Friday 7 February 2014

Film Review: The Wolf of Wall Street

Martin Scorsese's tale of sex, drugs and debauchery is now the highest-grossing R-rated movie in Australian history - and for good reason. The Wolf of Wall Street sees Scorsese re-team with Leonardo DiCaprio for the fourth time, and whilst it ain't for the faint hearted, it will knock your socks off.

Based on a book written by the man himself, The Wolf of Wall Street is about a 90's New York stockbroker called Jordan Belfort (DiCaprio). After getting knocked back by the 1987 stock market crash, Black Monday, Belfort is driven to start his own stockbroking firm.

By cobbling together a group of misfit salespeople, Belfort, along with his friend Donnie Azoff (Jonah Hill) found Stratton Oakmont. By dealing in penny stocks and screwing over the little guys, Belfort and Stratton Oakmont soon develop a reputation as being more than a little crooked amongst the other firms on Wall Street.

As the firm grows and becomes more ambitious, it isn't long before Belfort and Azoff are under the spotlight from the FBI. With the money, coke and hookers going to their heads, things spiral further and further out of control - Belfort's marriage to his wife Naomi (Margot Robbie) falls apart, he can't get a handle on his drug habit and the prospect of jail time looms.

First off, the direction. Scorsese films are renowned for having a distinct look and feel about them, and The Wolf of Wall Street is no different. You can tell right from the off that Scorsese is holding the reins on this film, the framing and camera-work being one of the best elements of the movie. It's a film that really steps out and grabs you, perfectly encapsulating the feverish nature of the non-stop partying in Stratton Oakmont.

Leonardo DiCaprio's performance as Belfort is brilliant, the guy once again showing us why he has one of the best track records in Hollywood. Inception, Shutter Island, The Departed, Django Unchained, Blood Diamond, Catch Me If You Can - the guy rarely puts in a bad performance. In The Wolf of Wall Street, DiCaprio swings from effortlessly charming to off-the-chain unhinged. Like Belfort himself, DiCaprio pours every ounce of charisma and salesman charm into the performance, turning a wholly dislikeable character into someone you almost find yourself rooting for. Only almost however.

Belfort's wide-ranging acts of debauchery (like blowing cocaine into fairly unhygienic female body parts) make him a detestable character come the end of the film. It's a wonderfully paced arc that follows the character from naive wide-eyed eagerness, through full-blown, depraved excess and finally, a satisfying and deserved comeuppance. Both Scorsese and DiCaprio handled the characterisation of Belfort extremely well.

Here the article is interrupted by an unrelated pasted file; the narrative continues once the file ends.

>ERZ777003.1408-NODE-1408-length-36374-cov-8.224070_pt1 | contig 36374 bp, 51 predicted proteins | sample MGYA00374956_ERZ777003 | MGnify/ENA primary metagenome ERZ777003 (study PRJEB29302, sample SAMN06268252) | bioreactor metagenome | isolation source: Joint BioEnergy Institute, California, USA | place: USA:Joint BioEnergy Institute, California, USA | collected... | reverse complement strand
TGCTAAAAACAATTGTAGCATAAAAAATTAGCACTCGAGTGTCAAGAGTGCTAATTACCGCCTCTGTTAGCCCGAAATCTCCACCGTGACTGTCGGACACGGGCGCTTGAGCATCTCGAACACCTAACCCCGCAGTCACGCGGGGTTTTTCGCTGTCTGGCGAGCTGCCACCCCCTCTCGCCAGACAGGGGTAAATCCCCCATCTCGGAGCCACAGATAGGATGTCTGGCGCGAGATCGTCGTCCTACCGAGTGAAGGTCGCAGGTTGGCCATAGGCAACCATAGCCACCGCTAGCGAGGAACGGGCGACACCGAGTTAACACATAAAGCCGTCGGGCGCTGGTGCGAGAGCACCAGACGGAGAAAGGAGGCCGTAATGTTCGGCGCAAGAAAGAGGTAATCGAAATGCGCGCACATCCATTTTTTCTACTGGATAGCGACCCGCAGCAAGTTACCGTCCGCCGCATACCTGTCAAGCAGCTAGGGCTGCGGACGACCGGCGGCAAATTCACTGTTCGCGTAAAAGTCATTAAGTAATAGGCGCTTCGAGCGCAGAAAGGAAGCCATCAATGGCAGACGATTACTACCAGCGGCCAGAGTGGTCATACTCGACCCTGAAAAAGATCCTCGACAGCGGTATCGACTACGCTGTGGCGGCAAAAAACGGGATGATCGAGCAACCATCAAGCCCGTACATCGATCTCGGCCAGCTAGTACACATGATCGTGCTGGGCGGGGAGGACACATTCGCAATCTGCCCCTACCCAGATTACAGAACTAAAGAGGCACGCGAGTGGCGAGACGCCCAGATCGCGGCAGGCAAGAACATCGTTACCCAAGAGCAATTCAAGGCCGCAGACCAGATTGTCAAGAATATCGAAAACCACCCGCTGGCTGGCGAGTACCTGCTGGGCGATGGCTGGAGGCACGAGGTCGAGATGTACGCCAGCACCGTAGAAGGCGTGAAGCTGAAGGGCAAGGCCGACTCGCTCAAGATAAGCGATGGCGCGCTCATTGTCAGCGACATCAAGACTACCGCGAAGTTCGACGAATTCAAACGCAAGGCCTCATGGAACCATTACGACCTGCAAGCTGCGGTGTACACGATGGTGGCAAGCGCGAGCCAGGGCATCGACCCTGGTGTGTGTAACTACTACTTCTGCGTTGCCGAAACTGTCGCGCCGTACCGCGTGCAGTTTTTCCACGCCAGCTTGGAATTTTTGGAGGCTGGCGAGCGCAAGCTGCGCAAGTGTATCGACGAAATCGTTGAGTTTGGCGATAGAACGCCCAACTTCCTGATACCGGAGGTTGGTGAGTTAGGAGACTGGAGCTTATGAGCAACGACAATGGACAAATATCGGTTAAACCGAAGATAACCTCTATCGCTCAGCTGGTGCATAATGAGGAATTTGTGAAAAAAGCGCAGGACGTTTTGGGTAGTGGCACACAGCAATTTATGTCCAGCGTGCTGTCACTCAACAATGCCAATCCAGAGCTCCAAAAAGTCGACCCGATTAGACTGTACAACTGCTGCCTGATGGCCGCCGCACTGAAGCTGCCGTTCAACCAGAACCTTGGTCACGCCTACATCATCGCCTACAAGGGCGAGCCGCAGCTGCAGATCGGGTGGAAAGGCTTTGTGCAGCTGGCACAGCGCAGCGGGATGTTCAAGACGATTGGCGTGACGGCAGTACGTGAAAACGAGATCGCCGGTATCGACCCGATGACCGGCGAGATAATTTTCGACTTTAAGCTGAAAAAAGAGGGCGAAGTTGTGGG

Jonah Hill is also great in this film. Together with DiCaprio, Hill is supremely funny, funnier than he has been in anything involving Seth Rogen or Judd Apatow.

Matthew McConaughey continues his career renaissance with a great cameo as Belfort's mentor, Mark Hanna. Kyle Chandler also pops in as FBI agent Patrick Denham, who is on the trail of the wrongdoings at Stratton Oakmont. However, it is the lead female role that stuck out for me most. Margot Robbie bursts onto the scene in her first major role as Belfort's second wife, Naomi. Her character is one of the strongest in the film, and one of the only characters to have some degree of control over Belfort.

The Wolf of Wall Street has a seriously long run-time, clocking in at nearly three hours. Yep, THREE HOURS. It's a damn long film, and this may chase away some people who aren't prepared to sit down and get through it all. To those people I say, you're missing out.

The film races around at terminal velocity for practically the entire time, barely pausing to draw breath. It's a frenetic, drug-fuelled sportscar that doesn't know when, or how, to apply the brakes. It's only in the films final half-an-hour that you begin to feel like things start to wind down and come to a head. It's a lot of fun, but around the 150-minute mark, I did find that I was waiting for things to wrap up. I felt that this film would have been a teensy bit better had Scorsese trimmed the edges a little more.

It's also worth noting the R-classification for this movie. The Wolf of Wall Street is plastered with drugs, full-frontal nudity and sex, swearing (a record number of F-bombs) and all-manner of adult content. It isn't going to be for everyone, and the easily offended should steer very clear.

However, it is worth point out that the film strives to condone the behaviour on-screen. Scorsese has not set out to make a film that endorses the money-grabbing, drug-taking nature of the lead characters. The Wolf of Wall Street is very much a lesson through excess, showcasing the dire consequences of living recklessly and being self-obsessed.

The Verdict: 8.5/10

Crude, gratuitous, excessive, hilarious and down-right dirty, The Wolf of Wall Street is a very entertaining film that will no-doubt divide audiences. I however, had a lot of fun with this movie.

DiCaprio is an absolute blast as Belfort, a character so charming you'll love to hate him. Hill and Robbie are strong supporting characters, and along with DiCaprio, they deliver career-defining performances that will be remembered for a long time. The script is equal parts sinful and humorous, with some dazzling direction from one of the best in the business. It's an riot from start to finish.


  1. Great review, man. Yeah, it's long and excessive, yet fittingly so, and there's never a dull moment along the way. Good stuff all around, glad you enjoyed it. :)

    1. Thanks man :) Definitely one the funniest movies I've seen for a while, even if I did have to wait extra long to see it here in Australia!



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